A Day To Remember
A Day to Remember
By Father Pat Killilia, St. Francis Church, Kalaupapa
Sept. 11 dawned bright and breezy. At 7 a.m. there was no sign of the “expected coming” except for the tug boat moored in anticipation in the inner harbor. By 8 a.m., there was still no sight on the water of the long awaited one. I thought to myself, what if it has been hijacked and we have another remake of the Mutiny on the Bounty. Finally, at about 9 a.m., Glauco, the Aquaman, motioned to the horizon, far to the right. There it sat like a huge snail on the ocean surface. By 10 a.m., it had arrived in the outer harbor, by 11 a.m. it had crept into the inner harbor, by 11:30 it had approached the pier and by noon time it had safely docked at the landing. It was Barge Day in Kalaupapa and the action was about to get under way. It would be a day to remember.
The original plan had been to have the barge arrive on Aug. 21. It was then postponed until Aug. 28, then Sept. 4, and finally Sept. 11. As the “busy bees” — State and Park workers and barge crew — unloaded vehicles, gasoline tankers, household items and other needed items, shaved ice was provided to cool parched lips and tongues. I myself enjoyed a strawberry flavored delight… for the very first time, believe it or not. Meantime, a food booth was set up to provide chow for the many hungry mouths. Amongst the many vehicles unloaded was a lovely small black auto for Meli and a handsome pickup truck for John Arruda. At age 97, John still dazzles the ladies and takes them on tours around the peninsula. Long live Johnny!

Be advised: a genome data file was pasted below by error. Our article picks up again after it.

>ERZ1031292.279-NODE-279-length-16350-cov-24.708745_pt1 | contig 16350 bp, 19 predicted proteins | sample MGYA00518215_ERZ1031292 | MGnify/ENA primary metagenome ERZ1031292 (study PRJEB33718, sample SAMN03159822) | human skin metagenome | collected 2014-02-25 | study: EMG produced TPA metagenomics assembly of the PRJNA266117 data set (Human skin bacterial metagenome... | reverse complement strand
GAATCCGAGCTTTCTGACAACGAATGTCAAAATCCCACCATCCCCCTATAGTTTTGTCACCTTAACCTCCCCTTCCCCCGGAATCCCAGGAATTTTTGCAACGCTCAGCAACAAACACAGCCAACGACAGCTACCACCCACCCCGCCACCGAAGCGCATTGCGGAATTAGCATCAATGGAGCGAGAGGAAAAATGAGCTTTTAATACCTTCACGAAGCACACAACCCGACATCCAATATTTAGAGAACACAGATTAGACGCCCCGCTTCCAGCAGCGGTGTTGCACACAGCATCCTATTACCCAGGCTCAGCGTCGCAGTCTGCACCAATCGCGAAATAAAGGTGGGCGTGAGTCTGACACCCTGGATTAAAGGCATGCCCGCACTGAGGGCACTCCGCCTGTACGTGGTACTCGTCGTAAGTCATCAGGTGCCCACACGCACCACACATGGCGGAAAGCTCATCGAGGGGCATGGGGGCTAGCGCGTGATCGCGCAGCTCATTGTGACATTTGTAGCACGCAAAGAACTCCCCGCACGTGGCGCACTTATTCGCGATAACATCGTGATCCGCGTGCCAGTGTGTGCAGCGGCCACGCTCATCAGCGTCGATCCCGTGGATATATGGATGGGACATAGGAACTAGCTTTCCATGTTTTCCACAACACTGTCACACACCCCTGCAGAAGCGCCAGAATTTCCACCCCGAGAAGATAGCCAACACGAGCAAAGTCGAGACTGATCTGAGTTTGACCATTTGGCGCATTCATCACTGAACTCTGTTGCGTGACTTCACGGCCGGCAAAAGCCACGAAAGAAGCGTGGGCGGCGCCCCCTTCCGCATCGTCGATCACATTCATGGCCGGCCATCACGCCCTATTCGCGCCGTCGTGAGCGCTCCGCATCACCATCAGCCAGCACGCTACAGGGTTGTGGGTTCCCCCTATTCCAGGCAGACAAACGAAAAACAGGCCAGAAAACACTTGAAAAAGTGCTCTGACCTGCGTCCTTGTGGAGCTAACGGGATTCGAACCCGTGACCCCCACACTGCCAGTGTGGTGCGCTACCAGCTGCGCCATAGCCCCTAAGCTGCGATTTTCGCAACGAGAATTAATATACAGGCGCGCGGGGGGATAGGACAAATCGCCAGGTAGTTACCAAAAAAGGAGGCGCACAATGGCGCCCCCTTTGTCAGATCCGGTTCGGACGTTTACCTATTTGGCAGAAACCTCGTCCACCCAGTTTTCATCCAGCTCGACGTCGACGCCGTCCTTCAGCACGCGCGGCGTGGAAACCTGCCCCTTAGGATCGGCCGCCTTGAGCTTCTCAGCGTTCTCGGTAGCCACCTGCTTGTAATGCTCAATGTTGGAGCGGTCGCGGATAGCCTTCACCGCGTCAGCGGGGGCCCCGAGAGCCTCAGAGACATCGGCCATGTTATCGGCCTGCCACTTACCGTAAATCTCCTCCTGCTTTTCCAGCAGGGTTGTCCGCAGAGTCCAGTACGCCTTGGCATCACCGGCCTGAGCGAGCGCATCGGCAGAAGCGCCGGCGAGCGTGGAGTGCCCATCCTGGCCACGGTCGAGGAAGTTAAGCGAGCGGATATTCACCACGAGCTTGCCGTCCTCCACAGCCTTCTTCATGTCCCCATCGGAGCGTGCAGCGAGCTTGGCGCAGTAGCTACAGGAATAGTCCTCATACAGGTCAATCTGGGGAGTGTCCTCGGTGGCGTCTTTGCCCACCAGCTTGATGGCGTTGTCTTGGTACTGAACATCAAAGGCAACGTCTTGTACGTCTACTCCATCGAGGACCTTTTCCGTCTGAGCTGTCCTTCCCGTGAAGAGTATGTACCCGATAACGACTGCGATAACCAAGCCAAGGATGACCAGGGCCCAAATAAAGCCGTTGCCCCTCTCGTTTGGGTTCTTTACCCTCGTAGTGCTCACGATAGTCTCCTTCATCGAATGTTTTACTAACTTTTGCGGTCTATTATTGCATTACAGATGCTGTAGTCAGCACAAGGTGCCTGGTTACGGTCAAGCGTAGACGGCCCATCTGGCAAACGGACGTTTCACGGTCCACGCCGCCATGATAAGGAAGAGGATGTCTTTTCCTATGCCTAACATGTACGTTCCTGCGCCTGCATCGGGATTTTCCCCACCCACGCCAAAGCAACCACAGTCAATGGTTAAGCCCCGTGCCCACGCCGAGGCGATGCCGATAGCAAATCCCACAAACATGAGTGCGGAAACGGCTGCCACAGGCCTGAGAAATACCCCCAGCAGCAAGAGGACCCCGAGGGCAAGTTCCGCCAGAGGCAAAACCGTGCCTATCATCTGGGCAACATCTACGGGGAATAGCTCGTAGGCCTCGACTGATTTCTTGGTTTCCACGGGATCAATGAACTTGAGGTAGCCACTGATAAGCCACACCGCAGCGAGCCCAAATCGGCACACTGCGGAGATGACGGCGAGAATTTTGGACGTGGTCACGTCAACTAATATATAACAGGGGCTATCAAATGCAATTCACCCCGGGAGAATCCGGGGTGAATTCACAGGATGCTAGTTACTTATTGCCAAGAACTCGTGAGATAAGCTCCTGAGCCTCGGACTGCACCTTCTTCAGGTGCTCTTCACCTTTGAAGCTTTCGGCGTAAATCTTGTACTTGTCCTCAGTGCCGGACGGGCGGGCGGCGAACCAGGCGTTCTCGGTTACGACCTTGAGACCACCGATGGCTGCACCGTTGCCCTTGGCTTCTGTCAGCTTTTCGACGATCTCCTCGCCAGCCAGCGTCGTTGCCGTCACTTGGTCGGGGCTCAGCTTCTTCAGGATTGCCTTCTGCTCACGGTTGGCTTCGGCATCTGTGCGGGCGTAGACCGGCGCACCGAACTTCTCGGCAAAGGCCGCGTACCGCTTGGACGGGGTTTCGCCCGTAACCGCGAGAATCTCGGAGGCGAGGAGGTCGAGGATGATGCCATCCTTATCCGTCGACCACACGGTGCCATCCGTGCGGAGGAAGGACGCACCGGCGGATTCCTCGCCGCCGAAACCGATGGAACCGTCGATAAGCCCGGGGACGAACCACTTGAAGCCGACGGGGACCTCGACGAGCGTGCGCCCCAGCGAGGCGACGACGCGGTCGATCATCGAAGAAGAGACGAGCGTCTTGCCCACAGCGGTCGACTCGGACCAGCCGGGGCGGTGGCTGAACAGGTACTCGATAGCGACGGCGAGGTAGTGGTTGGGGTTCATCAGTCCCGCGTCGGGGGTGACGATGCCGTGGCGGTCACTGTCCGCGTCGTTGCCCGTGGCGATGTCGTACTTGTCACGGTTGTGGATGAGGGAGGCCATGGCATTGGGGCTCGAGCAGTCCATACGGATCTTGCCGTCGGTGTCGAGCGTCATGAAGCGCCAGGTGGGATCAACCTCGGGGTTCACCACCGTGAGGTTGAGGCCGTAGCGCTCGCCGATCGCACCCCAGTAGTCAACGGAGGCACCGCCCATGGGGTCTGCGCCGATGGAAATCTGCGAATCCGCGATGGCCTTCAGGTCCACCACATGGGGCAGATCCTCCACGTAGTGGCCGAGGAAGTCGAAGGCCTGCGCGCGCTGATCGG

By 3 p.m., the barge had been divested of its valuables and the process of reloading with junked vehicles and recyclables was underway. Then there followed a procession of empty tankers which had delivered our annual supply of gasoline. To coin a phrase, we are now “well oiled.” There was a time when many residents would gather in the vicinity of the pier to watch the “busy bees” unload the many anticipated items. Indeed, it has been written that it had seemed like Christmas in summer time. This year, like last year, residents were asked to stay clear of the area because of the COVID restrictions. Living as I do in close proximity to the pier, I have a bird’s eye view of the action from my front porch… and I take advantage of this view.
As I watched forklifts and front-end loaders lift and carry heavily loaded containers onto the barge, my thoughts flashed back to the early years of the 20th century, 1906-08, and I wondered how they loaded and unloaded large items here in Kalaupapa at the time when our present church, St. Francis, was erected. I wondered what type of barge they had then and I wondered what kind of barge they used when they built the pyramids in the far distant past. It was a day to remember. Aloha.